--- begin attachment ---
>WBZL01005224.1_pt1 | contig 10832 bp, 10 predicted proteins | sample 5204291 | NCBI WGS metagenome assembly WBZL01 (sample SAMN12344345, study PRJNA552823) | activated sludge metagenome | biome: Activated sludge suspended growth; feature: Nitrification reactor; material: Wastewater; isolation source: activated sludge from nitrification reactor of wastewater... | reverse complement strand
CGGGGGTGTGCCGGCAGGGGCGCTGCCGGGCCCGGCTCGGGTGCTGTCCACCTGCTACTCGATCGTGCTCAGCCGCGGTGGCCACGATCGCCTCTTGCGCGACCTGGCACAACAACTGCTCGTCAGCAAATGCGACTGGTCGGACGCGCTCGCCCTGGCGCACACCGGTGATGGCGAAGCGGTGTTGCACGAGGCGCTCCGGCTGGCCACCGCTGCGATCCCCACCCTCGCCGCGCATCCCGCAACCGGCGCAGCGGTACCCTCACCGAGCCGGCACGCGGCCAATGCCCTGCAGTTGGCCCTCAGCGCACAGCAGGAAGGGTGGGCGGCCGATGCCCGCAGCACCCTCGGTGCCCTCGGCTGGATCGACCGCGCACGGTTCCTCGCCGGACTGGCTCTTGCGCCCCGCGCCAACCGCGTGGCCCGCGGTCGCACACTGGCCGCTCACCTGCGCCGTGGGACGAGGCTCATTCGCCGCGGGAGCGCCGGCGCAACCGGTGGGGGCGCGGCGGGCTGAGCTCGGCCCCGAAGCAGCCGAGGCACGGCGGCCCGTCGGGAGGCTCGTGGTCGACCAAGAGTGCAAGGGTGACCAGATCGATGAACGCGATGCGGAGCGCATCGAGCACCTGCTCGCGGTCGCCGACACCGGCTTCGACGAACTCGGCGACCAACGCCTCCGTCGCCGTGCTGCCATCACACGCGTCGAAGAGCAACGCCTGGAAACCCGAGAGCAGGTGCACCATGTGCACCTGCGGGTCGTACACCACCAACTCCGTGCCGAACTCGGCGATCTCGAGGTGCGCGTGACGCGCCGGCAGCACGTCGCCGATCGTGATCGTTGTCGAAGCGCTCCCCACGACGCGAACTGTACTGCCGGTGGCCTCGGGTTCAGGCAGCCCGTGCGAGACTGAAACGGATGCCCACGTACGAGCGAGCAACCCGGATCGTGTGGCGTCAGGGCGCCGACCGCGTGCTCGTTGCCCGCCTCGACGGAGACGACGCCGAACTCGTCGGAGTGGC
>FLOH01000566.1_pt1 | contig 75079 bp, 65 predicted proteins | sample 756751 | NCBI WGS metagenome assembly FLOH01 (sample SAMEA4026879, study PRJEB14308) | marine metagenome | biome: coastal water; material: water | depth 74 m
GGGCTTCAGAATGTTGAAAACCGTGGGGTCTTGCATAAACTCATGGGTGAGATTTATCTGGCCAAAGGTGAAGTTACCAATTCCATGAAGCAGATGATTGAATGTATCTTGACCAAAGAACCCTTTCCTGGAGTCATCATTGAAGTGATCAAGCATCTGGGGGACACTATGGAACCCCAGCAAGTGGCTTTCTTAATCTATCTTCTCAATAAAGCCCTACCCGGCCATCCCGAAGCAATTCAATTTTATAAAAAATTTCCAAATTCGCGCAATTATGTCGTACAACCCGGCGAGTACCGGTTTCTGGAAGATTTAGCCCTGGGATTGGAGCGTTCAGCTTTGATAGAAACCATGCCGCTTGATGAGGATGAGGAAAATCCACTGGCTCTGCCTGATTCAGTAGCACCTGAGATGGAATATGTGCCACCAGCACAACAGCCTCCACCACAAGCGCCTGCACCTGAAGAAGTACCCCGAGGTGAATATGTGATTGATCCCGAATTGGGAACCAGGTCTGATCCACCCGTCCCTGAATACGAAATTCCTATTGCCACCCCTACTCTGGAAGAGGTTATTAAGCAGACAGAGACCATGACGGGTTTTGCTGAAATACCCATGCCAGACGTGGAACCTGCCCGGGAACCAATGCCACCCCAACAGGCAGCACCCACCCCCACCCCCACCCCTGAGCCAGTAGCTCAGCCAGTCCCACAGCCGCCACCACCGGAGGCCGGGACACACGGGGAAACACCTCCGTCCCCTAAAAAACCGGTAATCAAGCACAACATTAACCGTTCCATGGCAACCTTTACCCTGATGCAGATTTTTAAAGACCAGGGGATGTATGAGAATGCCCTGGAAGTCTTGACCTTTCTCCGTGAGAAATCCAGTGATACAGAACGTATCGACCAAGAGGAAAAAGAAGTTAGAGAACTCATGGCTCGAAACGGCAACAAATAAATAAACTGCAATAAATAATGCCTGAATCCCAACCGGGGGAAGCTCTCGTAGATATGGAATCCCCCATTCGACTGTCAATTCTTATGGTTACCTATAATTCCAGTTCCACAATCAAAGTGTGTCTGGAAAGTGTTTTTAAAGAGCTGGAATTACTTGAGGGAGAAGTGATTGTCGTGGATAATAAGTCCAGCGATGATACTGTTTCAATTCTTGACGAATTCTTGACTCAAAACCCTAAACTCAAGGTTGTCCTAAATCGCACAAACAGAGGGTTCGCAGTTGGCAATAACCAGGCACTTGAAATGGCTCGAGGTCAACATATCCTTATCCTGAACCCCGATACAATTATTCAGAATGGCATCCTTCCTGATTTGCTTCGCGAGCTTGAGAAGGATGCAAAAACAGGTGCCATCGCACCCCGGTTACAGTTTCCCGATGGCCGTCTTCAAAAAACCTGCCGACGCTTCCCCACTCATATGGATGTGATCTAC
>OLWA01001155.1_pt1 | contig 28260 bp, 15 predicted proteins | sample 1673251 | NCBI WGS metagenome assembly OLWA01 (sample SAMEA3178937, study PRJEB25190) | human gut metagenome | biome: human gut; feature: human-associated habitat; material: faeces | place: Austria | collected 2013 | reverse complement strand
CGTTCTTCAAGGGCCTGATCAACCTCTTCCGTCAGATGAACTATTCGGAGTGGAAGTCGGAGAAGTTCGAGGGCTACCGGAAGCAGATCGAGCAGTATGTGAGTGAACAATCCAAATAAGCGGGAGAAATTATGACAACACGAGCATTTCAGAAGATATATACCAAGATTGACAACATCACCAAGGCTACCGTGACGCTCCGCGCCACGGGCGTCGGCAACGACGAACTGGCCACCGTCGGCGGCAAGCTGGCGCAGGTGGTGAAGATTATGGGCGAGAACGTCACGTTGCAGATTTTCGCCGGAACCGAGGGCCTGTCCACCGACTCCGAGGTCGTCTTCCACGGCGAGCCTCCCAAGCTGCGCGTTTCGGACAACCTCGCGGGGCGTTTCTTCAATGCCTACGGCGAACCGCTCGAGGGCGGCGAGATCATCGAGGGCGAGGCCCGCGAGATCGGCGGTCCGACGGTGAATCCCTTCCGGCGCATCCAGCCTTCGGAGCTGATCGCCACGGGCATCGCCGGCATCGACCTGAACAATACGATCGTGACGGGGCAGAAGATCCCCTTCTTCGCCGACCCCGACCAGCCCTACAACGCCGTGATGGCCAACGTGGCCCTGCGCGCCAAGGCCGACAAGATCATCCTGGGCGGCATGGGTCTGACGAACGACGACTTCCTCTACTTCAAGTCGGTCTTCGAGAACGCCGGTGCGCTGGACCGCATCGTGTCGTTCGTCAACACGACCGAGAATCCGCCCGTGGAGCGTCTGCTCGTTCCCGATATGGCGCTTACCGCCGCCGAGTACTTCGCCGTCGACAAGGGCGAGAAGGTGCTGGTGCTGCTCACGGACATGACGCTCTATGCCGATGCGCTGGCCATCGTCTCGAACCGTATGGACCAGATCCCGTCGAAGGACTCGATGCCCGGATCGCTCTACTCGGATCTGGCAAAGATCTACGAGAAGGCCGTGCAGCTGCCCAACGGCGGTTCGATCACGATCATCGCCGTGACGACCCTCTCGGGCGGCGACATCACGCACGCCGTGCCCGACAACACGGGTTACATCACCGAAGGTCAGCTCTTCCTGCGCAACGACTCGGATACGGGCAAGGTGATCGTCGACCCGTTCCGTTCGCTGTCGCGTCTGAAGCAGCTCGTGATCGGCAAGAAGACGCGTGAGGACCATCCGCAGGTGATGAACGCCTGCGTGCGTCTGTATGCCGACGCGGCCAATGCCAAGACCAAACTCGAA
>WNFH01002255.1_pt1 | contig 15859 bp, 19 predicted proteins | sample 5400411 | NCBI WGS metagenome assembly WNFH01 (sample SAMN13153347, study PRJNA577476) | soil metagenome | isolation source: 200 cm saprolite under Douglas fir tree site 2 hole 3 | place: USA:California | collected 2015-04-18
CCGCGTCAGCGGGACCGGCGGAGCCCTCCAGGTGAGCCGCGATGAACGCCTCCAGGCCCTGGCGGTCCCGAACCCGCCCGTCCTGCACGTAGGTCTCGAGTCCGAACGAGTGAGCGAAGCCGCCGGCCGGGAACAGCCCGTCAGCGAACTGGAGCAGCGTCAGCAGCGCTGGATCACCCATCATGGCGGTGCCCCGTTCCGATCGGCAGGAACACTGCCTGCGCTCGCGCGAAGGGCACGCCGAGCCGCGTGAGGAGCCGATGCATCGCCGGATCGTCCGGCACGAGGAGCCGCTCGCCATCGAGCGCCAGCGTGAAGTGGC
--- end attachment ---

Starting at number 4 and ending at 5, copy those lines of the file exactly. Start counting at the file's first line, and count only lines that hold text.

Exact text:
GGGCTTCAGAATGTTGAAAACCGTGGGGTCTTGCATAAACTCATGGGTGAGATTTATCTGGCCAAAGGTGAAGTTACCAATTCCATGAAGCAGATGATTGAATGTATCTTGACCAAAGAACCCTTTCCTGGAGTCATCATTGAAGTGATCAAGCATCTGGGGGACACTATGGAACCCCAGCAAGTGGCTTTCTTAATCTATCTTCTCAATAAAGCCCTACCCGGCCATCCCGAAGCAATTCAATTTTATAAAAAATTTCCAAATTCGCGCAATTATGTCGTACAACCCGGCGAGTACCGGTTTCTGGAAGATTTAGCCCTGGGATTGGAGCGTTCAGCTTTGATAGAAACCATGCCGCTTGATGAGGATGAGGAAAATCCACTGGCTCTGCCTGATTCAGTAGCACCTGAGATGGAATATGTGCCACCAGCACAACAGCCTCCACCACAAGCGCCTGCACCTGAAGAAGTACCCCGAGGTGAATATGTGATTGATCCCGAATTGGGAACCAGGTCTGATCCACCCGTCCCTGAATACGAAATTCCTATTGCCACCCCTACTCTGGAAGAGGTTATTAAGCAGACAGAGACCATGACGGGTTTTGCTGAAATACCCATGCCAGACGTGGAACCTGCCCGGGAACCAATGCCACCCCAACAGGCAGCACCCACCCCCACCCCCACCCCTGAGCCAGTAGCTCAGCCAGTCCCACAGCCGCCACCACCGGAGGCCGGGACACACGGGGAAACACCTCCGTCCCCTAAAAAACCGGTAATCAAGCACAACATTAACCGTTCCATGGCAACCTTTACCCTGATGCAGATTTTTAAAGACCAGGGGATGTATGAGAATGCCCTGGAAGTCTTGACCTTTCTCCGTGAGAAATCCAGTGATACAGAACGTATCGACCAAGAGGAAAAAGAAGTTAGAGAACTCATGGCTCGAAACGGCAACAAATAAATAAACTGCAATAAATAATGCCTGAATCCCAACCGGGGGAAGCTCTCGTAGATATGGAATCCCCCATTCGACTGTCAATTCTTATGGTTACCTATAATTCCAGTTCCACAATCAAAGTGTGTCTGGAAAGTGTTTTTAAAGAGCTGGAATTACTTGAGGGAGAAGTGATTGTCGTGGATAATAAGTCCAGCGATGATACTGTTTCAATTCTTGACGAATTCTTGACTCAAAACCCTAAACTCAAGGTTGTCCTAAATCGCACAAACAGAGGGTTCGCAGTTGGCAATAACCAGGCACTTGAAATGGCTCGAGGTCAACATATCCTTATCCTGAACCCCGATACAATTATTCAGAATGGCATCCTTCCTGATTTGCTTCGCGAGCTTGAGAAGGATGCAAAAACAGGTGCCATCGCACCCCGGTTACAGTTTCCCGATGGCCGTCTTCAAAAAACCTGCCGACGCTTCCCCACTCATATGGATGTGATCTAC
>OLWA01001155.1_pt1 | contig 28260 bp, 15 predicted proteins | sample 1673251 | NCBI WGS metagenome assembly OLWA01 (sample SAMEA3178937, study PRJEB25190) | human gut metagenome | biome: human gut; feature: human-associated habitat; material: faeces | place: Austria | collected 2013 | reverse complement strand